Nate Hegyi, rural reporter for the Mountain West News Bureau, is embarking on a 900-mile cycling trip crisscrossing the continental divide in August and September, interviewing and listening to Americans ahead of the 2020 election. You can follow Nate on social media, an online blog and this “Where Is He Now?” map.
August 29: Sula, MT to Salmon, ID, 56 miles
An important note here: These are my first glance takeaways. Think of this as a reporter’s notebook. A mosaic of voices over the next few weeks, cycling 900 miles across four states and dozens of small towns.
The morning starts off well enough. I’m cycling through a tall canyon surrounded by pine trees and the air is crisp with a hint of autumn. On the side of the road, I meet Warren Scott Anderson, his buddy, Tony, and their two dogs.
They’re street musicians looking to hitchhike “somewhere south of here.” They both wear cowboy hats and Anderson is sipping a PBR. He’s 34 years old and has been on the road ever since struggling with a gambling problem in Reno, Nevada four years ago.
“I like the legacy of the highway,” he says, referring to America’s long-time fascination with the open road. Think Woody Guthrie, Jack Kerouac or John Steinbeck. Anderson says he enjoys the uncertainty of hitchhiking – sometimes, he’s had to wait a week for a ride. Other days it happens after a couple of minutes.
“I guess I’m still a gambler,” he says laughing.
Anderson is shot through with a nomad’s mentality and his freewheeling lifestyle gives him unique insight into this country. Sure, he sees a politically divided America. But he also says people are kind here.
“America is a beautiful country even though there’s all this polarization and confusion from technology,” he says, referring to what he calls our fetish with social media. “They would love you to think it’s a big scary world. But the truth is, people are good.”
Anderson says he is rarely taken advantage of when hitchhiking and that truckers are some of the best folks he’s met, though one once asked him why he was wasting his life always being on the road.
“He was doing the same thing!” Anderson says shaking his head.
Later, he pulls out his ukulele and plays a rendition of country singer Townes Van Zandt’s song, “White Freightliner Blues.”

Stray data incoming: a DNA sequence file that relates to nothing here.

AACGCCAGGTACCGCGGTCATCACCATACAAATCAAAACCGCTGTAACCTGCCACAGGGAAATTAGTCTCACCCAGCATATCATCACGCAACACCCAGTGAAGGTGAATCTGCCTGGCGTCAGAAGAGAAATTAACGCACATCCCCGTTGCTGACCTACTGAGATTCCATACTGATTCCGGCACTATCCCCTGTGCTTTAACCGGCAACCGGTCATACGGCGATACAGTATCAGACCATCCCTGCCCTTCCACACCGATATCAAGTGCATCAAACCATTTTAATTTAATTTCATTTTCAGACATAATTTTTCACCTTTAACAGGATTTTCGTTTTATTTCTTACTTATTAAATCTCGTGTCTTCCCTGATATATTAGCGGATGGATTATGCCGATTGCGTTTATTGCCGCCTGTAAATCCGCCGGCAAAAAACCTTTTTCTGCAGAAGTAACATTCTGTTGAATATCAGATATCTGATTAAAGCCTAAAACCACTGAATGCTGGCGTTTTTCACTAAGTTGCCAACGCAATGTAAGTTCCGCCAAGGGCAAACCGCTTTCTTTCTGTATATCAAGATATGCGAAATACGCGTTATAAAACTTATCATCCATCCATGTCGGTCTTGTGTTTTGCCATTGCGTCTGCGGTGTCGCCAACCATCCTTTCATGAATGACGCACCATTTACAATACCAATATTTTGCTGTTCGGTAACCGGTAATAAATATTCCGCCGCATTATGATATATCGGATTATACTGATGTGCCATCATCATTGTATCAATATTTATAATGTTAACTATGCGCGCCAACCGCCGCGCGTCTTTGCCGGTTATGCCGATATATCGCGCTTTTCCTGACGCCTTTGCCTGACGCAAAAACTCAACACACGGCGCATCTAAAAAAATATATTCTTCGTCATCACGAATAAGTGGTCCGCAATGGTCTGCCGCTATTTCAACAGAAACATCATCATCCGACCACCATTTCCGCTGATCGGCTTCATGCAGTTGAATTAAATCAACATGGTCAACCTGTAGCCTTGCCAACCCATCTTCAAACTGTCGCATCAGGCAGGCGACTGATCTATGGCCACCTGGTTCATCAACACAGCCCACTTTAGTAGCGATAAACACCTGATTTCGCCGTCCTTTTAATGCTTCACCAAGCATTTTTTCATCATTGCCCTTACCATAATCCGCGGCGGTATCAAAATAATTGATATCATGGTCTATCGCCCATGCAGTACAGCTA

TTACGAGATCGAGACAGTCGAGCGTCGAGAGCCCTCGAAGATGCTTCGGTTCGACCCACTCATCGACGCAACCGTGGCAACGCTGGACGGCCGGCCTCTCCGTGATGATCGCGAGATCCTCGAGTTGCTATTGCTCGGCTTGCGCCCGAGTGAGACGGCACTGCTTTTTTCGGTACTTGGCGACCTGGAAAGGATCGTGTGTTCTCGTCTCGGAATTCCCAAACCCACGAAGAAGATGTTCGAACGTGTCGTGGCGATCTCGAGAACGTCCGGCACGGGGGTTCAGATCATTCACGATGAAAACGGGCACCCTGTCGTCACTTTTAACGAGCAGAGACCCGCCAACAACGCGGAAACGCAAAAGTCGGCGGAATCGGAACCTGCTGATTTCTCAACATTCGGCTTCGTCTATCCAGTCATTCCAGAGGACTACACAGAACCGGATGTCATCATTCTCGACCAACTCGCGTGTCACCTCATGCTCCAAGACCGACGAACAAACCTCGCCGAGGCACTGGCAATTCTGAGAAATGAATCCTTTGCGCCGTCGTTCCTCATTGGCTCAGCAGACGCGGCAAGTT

I’m going out on a highway
Listen to them big trucks whine
White Freightliner won’t you steal away my mind
Anderson provides me a much-needed reminder that the American identity is immeasurably complicated. We rarely fit into the boxes cable news, social media or politicians might hope we do.
As I say goodbye and continue on, climbing Lost Trail Pass, a lyric from a different song gets lodged in my head. It’s from “America,” by Sufjan Stevens. It was released earlier this year and it’s been a puzzle I’ve been trying to solve since I first heard it.
I am broken, I am beat
But I will find my way like a Judas in heat
I am fortune, I am free
Like a fever of light in the Land of Opportunity
Don’t do to me what you did to America
Don’t do to me what you did to yourself
It’s the “fever of light” line that strikes me as I’m sweating up the pass. The sun is beating down and semi trucks rumble by. I think about the fever of light that is this country, a swirling mess of opinions, hope, love and rage that’s spilling everywhere in 2020. It’s both frightening and exhilarating – the same feeling I have as I’m dizzy and heat-exhausted reaching the top of Lost Trail Pass and entering Idaho. It’s 44 miles of downhill from there and I hope our country reaches a downhill soon, when things are easier and life returns to normal – or maybe a new normal. I don’t think that will happen soon and I fear there will be more pain before we reach the top of this mountain.
There’s also pain – for me, personally – on the way down this physical mountain. Turns out riding 60 miles with a pass in between is a terrible idea. The cool pine forest gives way to Idaho’s high desert sage country. The sun is cooking the pavement in the afternoon and by the time I ride into Salmon, Idaho I feel like I’m surrounded by enemies. The sun is my enemy. My lack of water is an enemy. The confederate flag standing like a middle finger in someone’s front yard is an enemy. I collapse at a hotel in town and chug water from the sink. I can’t muster the energy to speak with anyone so I decide to take a rest day in Salmon tomorrow.